If memes are to be believed, yes.
Santa (Nicholas, Bishop of Myra) punched Arius himself in the face, at the famous council of Nicea, no less.
But – I hate to tell you – memes are not always to be believed.
This one’s been making the rounds online for a few years. Even Catholic philosophy professors are getting in on the fun.
And it is fun. Postmoderns are so wishy-washy about truth, about commitment, about correct doctrine. No one these days cares so much that they’d punch their theological opponent in the face. Ah, to return to the good old days…
In fact, catholic church councils of the fourth and fifth centuries were sometimes marred by violence, and it was not at all funny. To those who would applaud the alleged punch, or at least find it hilarious, I would paraphrase a great man: those who use the fist, will get the fist.
In any case, when I heard this recently I thought it sounded too fun to be true… (and I only told you the start of it – apparently in some longer versions Nick gets reprimanded by Constantine himself, and then vindicated by Jesus and Mary). I’ve read some books about Nicea, and never bit down on this little chestnut before. (I’d remember.)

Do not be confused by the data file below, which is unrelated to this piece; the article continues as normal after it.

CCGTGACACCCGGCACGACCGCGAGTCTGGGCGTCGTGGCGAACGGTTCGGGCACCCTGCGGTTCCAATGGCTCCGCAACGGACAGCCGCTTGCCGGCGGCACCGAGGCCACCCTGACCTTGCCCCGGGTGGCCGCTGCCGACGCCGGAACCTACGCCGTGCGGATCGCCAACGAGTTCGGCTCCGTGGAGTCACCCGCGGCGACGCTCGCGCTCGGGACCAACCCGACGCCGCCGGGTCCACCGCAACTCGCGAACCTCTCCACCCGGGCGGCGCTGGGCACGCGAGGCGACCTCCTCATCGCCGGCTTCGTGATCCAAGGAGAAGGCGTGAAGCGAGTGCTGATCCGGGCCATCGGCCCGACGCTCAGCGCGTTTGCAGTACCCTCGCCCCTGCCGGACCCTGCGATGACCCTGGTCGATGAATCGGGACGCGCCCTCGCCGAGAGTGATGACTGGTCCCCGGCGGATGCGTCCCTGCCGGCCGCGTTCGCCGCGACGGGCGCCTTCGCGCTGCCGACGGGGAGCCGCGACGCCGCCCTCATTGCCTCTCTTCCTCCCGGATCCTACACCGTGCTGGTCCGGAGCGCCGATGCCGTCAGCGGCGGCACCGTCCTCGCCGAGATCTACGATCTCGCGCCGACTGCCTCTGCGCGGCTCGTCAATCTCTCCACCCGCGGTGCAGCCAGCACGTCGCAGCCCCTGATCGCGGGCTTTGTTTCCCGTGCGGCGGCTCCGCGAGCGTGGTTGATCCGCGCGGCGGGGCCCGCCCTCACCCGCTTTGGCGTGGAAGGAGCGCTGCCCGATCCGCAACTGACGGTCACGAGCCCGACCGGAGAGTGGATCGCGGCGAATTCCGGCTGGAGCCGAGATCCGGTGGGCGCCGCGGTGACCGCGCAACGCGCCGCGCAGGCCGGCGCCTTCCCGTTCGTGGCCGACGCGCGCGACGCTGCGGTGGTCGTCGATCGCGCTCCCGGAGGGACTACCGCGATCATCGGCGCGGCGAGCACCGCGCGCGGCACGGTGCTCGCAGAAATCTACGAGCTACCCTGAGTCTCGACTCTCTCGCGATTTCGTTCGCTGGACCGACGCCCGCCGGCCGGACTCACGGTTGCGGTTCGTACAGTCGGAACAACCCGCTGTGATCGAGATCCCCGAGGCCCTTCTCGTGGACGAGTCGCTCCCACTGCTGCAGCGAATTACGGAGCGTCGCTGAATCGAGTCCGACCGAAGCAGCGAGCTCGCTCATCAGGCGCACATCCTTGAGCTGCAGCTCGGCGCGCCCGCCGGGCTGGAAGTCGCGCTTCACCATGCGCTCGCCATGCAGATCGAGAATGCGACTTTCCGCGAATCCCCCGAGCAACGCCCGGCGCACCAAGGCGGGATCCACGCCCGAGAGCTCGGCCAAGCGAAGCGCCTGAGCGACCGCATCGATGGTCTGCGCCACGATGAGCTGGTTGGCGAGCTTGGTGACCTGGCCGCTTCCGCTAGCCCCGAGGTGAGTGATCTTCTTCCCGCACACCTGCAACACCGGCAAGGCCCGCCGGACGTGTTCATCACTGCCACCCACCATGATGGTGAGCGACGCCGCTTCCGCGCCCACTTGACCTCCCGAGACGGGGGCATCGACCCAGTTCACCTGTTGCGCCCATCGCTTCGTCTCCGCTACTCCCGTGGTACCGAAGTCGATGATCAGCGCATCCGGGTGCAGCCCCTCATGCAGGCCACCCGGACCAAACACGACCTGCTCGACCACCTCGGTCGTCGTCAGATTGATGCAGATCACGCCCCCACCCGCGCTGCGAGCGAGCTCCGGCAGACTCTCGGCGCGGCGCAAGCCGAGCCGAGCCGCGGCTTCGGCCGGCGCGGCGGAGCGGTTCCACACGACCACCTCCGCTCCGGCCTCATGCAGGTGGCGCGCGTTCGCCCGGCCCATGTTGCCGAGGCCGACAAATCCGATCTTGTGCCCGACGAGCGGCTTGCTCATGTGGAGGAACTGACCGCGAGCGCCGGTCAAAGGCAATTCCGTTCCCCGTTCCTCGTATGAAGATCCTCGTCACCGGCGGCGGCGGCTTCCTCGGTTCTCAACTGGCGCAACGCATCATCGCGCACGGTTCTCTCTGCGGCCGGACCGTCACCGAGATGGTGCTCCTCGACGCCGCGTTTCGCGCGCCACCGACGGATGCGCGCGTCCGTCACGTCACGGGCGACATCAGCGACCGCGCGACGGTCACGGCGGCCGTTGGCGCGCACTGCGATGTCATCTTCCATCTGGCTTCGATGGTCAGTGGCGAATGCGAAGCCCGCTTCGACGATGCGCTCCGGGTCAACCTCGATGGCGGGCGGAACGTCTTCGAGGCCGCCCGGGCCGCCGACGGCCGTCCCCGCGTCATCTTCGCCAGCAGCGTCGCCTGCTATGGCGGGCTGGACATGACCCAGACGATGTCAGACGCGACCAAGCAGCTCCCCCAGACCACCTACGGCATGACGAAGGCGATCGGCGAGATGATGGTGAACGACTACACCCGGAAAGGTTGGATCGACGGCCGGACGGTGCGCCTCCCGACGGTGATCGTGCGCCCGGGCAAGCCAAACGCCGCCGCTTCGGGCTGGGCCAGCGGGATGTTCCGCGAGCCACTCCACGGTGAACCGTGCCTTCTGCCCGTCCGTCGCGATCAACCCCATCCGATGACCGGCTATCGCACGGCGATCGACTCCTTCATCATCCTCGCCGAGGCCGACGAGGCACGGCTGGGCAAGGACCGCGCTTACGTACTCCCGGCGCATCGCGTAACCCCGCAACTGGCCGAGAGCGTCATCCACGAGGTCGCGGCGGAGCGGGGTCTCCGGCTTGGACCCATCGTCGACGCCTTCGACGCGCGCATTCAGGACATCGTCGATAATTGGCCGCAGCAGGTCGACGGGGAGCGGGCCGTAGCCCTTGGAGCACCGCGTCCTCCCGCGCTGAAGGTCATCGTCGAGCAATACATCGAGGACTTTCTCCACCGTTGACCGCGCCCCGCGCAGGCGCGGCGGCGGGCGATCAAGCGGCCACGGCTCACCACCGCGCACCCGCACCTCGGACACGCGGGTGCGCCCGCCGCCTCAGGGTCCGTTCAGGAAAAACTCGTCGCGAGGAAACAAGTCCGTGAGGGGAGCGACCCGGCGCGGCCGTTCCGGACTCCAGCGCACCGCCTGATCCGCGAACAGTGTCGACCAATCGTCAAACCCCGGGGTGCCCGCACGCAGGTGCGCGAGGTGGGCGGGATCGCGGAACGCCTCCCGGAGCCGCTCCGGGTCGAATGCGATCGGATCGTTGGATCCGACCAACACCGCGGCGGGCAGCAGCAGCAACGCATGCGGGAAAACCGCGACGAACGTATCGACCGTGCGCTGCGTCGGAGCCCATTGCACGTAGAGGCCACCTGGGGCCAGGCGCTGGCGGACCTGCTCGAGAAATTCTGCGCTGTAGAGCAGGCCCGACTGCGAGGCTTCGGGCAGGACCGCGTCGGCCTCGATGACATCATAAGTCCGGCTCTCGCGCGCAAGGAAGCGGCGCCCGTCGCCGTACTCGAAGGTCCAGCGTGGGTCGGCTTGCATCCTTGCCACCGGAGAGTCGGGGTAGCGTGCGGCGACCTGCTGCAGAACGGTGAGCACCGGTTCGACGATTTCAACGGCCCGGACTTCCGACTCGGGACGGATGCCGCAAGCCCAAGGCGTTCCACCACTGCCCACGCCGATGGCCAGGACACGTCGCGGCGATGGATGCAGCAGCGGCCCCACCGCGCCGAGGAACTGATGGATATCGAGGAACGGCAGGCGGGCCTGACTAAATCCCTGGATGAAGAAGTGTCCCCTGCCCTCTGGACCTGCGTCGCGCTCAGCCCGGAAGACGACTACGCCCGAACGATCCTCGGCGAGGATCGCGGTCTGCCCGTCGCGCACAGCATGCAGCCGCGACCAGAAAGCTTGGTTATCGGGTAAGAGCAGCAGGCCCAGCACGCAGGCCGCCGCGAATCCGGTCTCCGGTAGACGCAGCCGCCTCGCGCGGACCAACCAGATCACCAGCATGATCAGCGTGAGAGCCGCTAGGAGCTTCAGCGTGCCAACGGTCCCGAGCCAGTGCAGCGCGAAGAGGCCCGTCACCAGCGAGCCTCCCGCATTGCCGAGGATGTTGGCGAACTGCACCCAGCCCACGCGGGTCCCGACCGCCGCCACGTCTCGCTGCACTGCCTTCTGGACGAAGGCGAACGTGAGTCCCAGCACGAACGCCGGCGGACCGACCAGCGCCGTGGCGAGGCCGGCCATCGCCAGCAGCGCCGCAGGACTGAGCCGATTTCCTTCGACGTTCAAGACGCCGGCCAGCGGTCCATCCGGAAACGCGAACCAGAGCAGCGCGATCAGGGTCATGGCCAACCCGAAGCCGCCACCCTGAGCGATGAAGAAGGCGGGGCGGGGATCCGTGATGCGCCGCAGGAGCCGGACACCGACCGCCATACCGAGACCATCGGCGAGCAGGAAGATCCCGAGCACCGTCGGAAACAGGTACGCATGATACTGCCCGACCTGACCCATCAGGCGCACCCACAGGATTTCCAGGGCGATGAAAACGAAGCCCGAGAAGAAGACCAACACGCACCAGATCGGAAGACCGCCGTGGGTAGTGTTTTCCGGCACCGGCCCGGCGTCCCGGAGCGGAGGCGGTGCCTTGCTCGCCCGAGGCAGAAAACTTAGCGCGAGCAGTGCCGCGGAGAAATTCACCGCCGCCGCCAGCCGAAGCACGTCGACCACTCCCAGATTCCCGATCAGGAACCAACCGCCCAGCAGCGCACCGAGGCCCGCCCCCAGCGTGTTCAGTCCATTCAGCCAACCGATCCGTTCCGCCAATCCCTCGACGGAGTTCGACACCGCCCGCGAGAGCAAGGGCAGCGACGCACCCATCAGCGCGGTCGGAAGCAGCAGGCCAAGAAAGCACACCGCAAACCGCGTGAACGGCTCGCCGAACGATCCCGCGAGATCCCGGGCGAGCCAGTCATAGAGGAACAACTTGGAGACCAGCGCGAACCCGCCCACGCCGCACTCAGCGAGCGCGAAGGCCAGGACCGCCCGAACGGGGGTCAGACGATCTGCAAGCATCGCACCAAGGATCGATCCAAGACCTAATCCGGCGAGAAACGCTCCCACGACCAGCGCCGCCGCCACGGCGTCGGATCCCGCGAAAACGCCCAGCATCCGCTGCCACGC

So I do a little internet fact checking, and find this, from the old Catholic Encyclopedia:
There is reason to doubt his presence at Nicaea, since his name is not mentioned in any of the old lists of bishops that attended this council.
Sorry, folks. Here, absence of evidence is evidence of absence. If he had been there, likely his name would be on the lists. But, it isn’t. Thus, it is unlikely he was there.
Better quality fun-spoiling would be a citation of the earliest version of this legend. I’m willing to bet that it is nowhere close to the time of alleged event (325 AD).
I leave you with a better Catholic meme. To get the joke, you must be both a sci-fi nerd and a theology (or biblical studies, or religious studies) nerd.